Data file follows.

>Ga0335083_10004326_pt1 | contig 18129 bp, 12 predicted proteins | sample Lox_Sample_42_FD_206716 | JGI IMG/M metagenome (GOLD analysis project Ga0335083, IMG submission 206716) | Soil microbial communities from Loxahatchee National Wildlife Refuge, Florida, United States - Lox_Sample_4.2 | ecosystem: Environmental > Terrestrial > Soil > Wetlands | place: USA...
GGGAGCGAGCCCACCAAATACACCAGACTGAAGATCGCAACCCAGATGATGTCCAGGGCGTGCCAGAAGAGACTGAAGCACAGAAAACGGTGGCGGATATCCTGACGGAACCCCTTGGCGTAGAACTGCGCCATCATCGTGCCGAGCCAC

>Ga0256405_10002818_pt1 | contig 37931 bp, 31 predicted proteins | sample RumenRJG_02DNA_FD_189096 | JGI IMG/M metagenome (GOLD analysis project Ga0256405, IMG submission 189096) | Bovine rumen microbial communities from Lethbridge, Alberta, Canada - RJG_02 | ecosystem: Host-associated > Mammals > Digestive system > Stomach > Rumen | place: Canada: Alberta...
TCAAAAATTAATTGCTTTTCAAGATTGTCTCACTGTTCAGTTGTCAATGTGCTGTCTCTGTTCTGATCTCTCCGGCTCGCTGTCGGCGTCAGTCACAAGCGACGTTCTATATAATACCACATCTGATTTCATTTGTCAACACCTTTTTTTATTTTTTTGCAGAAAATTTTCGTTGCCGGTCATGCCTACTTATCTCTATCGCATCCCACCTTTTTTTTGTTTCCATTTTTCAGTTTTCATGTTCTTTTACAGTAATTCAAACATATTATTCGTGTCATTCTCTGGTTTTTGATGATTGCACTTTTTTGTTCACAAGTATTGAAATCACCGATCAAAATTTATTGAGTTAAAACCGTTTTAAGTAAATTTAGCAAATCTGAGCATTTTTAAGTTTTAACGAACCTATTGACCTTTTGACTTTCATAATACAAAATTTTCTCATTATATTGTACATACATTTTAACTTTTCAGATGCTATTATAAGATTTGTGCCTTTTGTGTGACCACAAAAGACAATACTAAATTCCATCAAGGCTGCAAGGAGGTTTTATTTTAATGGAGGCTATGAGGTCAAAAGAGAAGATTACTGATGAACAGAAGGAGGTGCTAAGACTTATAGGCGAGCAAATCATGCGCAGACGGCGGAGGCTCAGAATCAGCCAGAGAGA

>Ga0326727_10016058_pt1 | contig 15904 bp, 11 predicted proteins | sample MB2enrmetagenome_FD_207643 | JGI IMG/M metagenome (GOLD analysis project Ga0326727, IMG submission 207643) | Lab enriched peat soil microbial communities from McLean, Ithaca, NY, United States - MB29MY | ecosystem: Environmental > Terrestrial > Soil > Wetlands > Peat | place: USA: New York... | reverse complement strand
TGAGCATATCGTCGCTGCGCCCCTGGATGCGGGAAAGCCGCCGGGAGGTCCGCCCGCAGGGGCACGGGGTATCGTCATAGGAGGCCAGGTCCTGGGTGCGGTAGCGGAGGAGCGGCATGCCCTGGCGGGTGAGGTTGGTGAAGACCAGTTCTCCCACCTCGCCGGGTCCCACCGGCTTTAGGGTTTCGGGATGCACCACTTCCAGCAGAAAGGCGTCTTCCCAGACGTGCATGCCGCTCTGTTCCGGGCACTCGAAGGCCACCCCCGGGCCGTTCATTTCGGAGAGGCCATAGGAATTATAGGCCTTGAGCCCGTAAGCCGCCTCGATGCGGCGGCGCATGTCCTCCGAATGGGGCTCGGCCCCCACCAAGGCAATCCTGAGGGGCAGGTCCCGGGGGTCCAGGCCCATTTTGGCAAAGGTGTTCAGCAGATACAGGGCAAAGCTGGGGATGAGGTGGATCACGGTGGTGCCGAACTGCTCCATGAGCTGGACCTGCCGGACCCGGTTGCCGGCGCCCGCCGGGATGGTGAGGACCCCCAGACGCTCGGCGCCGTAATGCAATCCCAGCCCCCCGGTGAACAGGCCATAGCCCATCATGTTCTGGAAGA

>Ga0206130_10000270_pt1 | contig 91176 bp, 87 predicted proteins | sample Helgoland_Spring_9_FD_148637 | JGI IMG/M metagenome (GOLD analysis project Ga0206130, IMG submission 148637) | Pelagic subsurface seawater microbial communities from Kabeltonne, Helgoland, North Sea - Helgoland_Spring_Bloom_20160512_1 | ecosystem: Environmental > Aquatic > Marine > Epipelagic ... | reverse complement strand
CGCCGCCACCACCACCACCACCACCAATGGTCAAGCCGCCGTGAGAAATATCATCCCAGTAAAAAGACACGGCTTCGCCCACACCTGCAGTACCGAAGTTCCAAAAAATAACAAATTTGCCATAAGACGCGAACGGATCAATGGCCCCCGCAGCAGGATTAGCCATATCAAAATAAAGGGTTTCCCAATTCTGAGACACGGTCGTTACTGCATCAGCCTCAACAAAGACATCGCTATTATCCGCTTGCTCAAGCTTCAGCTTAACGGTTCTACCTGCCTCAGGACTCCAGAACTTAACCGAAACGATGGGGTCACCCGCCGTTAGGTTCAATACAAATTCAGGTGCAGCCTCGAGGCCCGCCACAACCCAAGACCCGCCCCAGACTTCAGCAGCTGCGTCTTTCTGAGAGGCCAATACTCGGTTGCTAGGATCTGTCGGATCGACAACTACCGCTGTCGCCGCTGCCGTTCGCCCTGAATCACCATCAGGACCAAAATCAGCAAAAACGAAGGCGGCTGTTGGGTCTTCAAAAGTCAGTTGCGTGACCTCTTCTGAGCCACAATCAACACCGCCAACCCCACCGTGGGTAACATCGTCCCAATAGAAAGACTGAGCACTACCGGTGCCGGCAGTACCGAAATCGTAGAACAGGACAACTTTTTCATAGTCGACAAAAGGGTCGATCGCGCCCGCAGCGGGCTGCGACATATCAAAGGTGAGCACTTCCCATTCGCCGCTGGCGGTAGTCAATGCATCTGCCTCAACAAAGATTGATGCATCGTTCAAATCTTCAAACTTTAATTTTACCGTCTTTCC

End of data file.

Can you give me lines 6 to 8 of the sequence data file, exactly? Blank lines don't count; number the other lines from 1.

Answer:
TGAGCATATCGTCGCTGCGCCCCTGGATGCGGGAAAGCCGCCGGGAGGTCCGCCCGCAGGGGCACGGGGTATCGTCATAGGAGGCCAGGTCCTGGGTGCGGTAGCGGAGGAGCGGCATGCCCTGGCGGGTGAGGTTGGTGAAGACCAGTTCTCCCACCTCGCCGGGTCCCACCGGCTTTAGGGTTTCGGGATGCACCACTTCCAGCAGAAAGGCGTCTTCCCAGACGTGCATGCCGCTCTGTTCCGGGCACTCGAAGGCCACCCCCGGGCCGTTCATTTCGGAGAGGCCATAGGAATTATAGGCCTTGAGCCCGTAAGCCGCCTCGATGCGGCGGCGCATGTCCTCCGAATGGGGCTCGGCCCCCACCAAGGCAATCCTGAGGGGCAGGTCCCGGGGGTCCAGGCCCATTTTGGCAAAGGTGTTCAGCAGATACAGGGCAAAGCTGGGGATGAGGTGGATCACGGTGGTGCCGAACTGCTCCATGAGCTGGACCTGCCGGACCCGGTTGCCGGCGCCCGCCGGGATGGTGAGGACCCCCAGACGCTCGGCGCCGTAATGCAATCCCAGCCCCCCGGTGAACAGGCCATAGCCCATCATGTTCTGGAAGA

>Ga0206130_10000270_pt1 | contig 91176 bp, 87 predicted proteins | sample Helgoland_Spring_9_FD_148637 | JGI IMG/M metagenome (GOLD analysis project Ga0206130, IMG submission 148637) | Pelagic subsurface seawater microbial communities from Kabeltonne, Helgoland, North Sea - Helgoland_Spring_Bloom_20160512_1 | ecosystem: Environmental > Aquatic > Marine > Epipelagic ... | reverse complement strand
CGCCGCCACCACCACCACCACCACCAATGGTCAAGCCGCCGTGAGAAATATCATCCCAGTAAAAAGACACGGCTTCGCCCACACCTGCAGTACCGAAGTTCCAAAAAATAACAAATTTGCCATAAGACGCGAACGGATCAATGGCCCCCGCAGCAGGATTAGCCATATCAAAATAAAGGGTTTCCCAATTCTGAGACACGGTCGTTACTGCATCAGCCTCAACAAAGACATCGCTATTATCCGCTTGCTCAAGCTTCAGCTTAACGGTTCTACCTGCCTCAGGACTCCAGAACTTAACCGAAACGATGGGGTCACCCGCCGTTAGGTTCAATACAAATTCAGGTGCAGCCTCGAGGCCCGCCACAACCCAAGACCCGCCCCAGACTTCAGCAGCTGCGTCTTTCTGAGAGGCCAATACTCGGTTGCTAGGATCTGTCGGATCGACAACTACCGCTGTCGCCGCTGCCGTTCGCCCTGAATCACCATCAGGACCAAAATCAGCAAAAACGAAGGCGGCTGTTGGGTCTTCAAAAGTCAGTTGCGTGACCTCTTCTGAGCCACAATCAACACCGCCAACCCCACCGTGGGTAACATCGTCCCAATAGAAAGACTGAGCACTACCGGTGCCGGCAGTACCGAAATCGTAGAACAGGACAACTTTTTCATAGTCGACAAAAGGGTCGATCGCGCCCGCAGCGGGCTGCGACATATCAAAGGTGAGCACTTCCCATTCGCCGCTGGCGGTAGTCAATGCATCTGCCTCAACAAAGATTGATGCATCGTTCAAATCTTCAAACTTTAATTTTACCGTCTTTCC